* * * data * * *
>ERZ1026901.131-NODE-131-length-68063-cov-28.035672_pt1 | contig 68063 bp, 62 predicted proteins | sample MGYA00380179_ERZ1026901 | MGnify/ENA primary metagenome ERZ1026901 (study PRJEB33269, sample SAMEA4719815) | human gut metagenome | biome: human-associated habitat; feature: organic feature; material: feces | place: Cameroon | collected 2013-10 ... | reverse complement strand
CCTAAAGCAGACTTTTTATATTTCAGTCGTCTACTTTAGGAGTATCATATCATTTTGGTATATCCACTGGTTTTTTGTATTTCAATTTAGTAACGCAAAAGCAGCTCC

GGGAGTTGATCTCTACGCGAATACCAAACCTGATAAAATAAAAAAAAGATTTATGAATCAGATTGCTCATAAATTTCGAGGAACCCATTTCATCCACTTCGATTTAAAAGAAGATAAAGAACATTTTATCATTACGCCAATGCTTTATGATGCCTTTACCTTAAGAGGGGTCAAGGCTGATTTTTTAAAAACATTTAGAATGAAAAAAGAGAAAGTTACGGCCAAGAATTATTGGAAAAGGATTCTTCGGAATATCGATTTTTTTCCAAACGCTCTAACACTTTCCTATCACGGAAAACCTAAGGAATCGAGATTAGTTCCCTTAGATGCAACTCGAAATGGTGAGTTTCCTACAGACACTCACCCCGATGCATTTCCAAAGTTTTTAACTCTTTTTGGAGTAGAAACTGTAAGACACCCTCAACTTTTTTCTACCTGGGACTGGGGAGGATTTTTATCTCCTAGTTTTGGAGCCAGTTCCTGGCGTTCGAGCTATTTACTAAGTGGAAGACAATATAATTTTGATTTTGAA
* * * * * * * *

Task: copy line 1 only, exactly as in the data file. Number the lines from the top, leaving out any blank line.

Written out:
>ERZ1026901.131-NODE-131-length-68063-cov-28.035672_pt1 | contig 68063 bp, 62 predicted proteins | sample MGYA00380179_ERZ1026901 | MGnify/ENA primary metagenome ERZ1026901 (study PRJEB33269, sample SAMEA4719815) | human gut metagenome | biome: human-associated habitat; feature: organic feature; material: feces | place: Cameroon | collected 2013-10 ... | reverse complement strand